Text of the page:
Peter Kirsanow

Where and when

When Peter Kirsanow was appointed to the U.S. Commission on Civil Rights by President Bush in December 2001, the Commission’s Chairperson told the White House that it would take federal marshals to seat Mr. Kirsanow. The majority on the Commission fought his appointment all the way to the U.S. Supreme Court. The Justice Department prevailed in its lawsuit to seat Mr. Kirsanow, and he became a member of the Commission in May 2002.
Peter Kirsanow

Mr. Kirsanow is past chair of the Center for New Black Leadership, a public policy think tank based in Washington, D.C. In that capacity he has been at the center of debates involving affirmative action, school vouchers, high-stakes testing, health care, judicial appointments, welfare policy and economic empowerment. Mr. Kirsanow has written scores of articles for a variety of publications on matters ranging from racial preferences to labor relations.

Mr. Kirsanow has been an adjunct professor at Cleveland Marshall College of Law. He has testified before Congress on a variety of matters including the Davis Bacon Act and regulatory barriers to entrepreneurship. He has been known for taking strong and sometimes controversial stands on a variety of policy issues such as racial preferences and the war on terror.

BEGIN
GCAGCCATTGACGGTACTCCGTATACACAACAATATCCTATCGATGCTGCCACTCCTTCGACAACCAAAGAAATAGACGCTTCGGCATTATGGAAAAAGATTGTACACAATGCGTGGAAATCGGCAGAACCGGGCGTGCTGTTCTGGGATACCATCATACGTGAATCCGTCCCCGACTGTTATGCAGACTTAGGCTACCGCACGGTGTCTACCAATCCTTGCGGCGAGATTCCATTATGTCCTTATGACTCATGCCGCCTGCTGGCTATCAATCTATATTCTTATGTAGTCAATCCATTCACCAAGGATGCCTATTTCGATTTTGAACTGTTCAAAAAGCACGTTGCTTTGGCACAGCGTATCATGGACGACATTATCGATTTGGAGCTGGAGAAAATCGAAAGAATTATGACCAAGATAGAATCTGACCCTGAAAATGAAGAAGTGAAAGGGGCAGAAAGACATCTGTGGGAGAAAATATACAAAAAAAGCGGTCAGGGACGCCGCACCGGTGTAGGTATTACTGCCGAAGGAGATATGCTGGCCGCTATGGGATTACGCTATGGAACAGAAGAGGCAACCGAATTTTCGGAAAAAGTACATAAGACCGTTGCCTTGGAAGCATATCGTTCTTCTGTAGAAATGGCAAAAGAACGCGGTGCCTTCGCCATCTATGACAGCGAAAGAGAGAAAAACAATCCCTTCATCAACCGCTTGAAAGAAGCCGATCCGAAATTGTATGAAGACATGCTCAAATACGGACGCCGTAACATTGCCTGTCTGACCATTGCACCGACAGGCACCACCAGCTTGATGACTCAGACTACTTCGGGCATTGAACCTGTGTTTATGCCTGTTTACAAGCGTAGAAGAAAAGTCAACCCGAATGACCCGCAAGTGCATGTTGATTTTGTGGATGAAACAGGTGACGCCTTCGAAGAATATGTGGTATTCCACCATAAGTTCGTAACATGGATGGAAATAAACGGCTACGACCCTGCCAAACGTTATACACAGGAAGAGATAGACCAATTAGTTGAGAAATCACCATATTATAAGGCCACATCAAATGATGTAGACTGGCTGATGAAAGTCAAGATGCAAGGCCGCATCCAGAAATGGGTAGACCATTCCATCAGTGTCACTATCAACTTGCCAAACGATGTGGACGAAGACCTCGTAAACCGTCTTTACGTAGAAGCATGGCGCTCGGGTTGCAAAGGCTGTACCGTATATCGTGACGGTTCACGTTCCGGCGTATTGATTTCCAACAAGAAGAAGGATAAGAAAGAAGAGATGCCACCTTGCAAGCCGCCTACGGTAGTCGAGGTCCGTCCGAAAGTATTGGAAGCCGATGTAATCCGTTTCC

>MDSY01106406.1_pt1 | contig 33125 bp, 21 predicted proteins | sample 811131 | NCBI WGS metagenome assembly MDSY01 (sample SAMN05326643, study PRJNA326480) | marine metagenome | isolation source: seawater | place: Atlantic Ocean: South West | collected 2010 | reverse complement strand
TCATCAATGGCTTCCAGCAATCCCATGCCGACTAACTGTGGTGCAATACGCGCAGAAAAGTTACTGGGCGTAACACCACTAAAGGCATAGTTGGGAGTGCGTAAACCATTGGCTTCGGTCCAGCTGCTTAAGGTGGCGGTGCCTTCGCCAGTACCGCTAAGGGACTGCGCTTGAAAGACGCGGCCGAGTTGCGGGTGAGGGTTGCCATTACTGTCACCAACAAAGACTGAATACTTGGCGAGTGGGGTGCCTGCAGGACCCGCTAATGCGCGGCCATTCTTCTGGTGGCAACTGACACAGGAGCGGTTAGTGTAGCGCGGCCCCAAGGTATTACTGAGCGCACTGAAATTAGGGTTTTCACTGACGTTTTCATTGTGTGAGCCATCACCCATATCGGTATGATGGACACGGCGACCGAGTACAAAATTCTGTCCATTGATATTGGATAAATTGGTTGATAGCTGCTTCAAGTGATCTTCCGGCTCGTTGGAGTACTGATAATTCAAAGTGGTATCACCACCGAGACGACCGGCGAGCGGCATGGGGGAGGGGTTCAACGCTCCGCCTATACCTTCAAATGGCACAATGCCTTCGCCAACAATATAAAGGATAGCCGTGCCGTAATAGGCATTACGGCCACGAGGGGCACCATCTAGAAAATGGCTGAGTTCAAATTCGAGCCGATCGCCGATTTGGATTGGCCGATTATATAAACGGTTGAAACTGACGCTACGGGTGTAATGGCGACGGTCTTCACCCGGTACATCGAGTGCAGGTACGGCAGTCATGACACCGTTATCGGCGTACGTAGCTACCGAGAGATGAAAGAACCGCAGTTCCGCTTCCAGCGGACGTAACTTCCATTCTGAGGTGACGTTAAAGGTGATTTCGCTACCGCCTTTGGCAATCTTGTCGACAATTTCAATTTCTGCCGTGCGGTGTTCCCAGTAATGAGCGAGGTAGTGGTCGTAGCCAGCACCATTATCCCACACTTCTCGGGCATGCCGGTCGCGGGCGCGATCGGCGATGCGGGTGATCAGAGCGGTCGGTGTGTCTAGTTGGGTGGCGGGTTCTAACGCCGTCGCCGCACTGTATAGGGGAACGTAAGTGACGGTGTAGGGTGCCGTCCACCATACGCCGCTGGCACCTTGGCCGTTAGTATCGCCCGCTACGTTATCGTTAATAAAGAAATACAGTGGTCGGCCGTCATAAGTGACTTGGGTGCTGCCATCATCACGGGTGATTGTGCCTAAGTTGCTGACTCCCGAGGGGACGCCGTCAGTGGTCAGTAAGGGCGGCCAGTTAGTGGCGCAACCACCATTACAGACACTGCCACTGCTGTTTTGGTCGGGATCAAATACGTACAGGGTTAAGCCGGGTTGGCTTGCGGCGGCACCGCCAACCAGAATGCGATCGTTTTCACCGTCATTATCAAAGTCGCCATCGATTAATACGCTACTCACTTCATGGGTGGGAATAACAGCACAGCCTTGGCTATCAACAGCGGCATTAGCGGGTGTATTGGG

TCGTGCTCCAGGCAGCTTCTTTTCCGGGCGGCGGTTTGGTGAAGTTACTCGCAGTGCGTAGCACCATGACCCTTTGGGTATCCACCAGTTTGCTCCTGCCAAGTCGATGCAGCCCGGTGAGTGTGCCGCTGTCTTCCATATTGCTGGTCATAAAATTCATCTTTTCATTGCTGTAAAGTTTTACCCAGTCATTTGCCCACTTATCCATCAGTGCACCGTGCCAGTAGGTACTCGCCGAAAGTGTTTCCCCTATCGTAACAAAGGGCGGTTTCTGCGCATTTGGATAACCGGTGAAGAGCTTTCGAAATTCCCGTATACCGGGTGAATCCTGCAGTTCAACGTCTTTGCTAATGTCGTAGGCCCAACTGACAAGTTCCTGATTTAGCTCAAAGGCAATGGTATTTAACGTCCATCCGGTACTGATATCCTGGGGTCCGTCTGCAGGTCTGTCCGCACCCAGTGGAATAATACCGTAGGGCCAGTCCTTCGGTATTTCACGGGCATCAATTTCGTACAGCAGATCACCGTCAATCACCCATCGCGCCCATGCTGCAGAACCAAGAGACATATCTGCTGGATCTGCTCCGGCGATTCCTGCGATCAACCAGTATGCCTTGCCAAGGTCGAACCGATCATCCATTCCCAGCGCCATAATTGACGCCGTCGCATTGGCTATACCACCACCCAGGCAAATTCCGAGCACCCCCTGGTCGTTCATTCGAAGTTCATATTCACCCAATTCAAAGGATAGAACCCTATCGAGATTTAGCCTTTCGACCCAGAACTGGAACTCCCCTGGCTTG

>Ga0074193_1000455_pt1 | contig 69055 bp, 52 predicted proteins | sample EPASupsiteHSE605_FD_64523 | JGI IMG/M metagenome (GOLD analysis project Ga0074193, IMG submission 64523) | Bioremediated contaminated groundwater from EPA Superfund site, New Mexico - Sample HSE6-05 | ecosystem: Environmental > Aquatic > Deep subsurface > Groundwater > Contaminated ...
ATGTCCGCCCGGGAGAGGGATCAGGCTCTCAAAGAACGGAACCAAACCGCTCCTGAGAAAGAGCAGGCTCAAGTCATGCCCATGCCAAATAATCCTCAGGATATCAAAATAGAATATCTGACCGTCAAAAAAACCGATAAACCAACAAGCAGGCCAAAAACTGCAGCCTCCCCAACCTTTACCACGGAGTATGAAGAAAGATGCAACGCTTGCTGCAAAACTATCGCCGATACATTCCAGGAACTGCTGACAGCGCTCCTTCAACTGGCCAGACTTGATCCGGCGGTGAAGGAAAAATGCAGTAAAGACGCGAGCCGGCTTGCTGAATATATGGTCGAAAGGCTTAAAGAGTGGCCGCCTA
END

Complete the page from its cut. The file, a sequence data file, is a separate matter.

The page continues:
Mr. Kirsanow is a partner in the Labor and Employment Practice Group of the Cleveland law firm of Benesch Friedlander Coplan & Aronoff LLP. He focuses his practice on representing management in employment-related litigation, as well as contract negations, NLRB proceedings, EEO matters and arbitration. He formerly served as labor counsel for the City of Cleveland and as senior labor counsel of Leaseway Transportation Corp. Mr. Kirsanow has extensive experience in public sector employment matters as well as in industries such as heavy manufacturing, trucking, health care, radio and television and employee leasing. Mr. Kirsanow received his B.A. from Cornell University and his J.D. with honors from Cleveland State University College of Law, where he served as articles editor of the Cleveland State Law Review.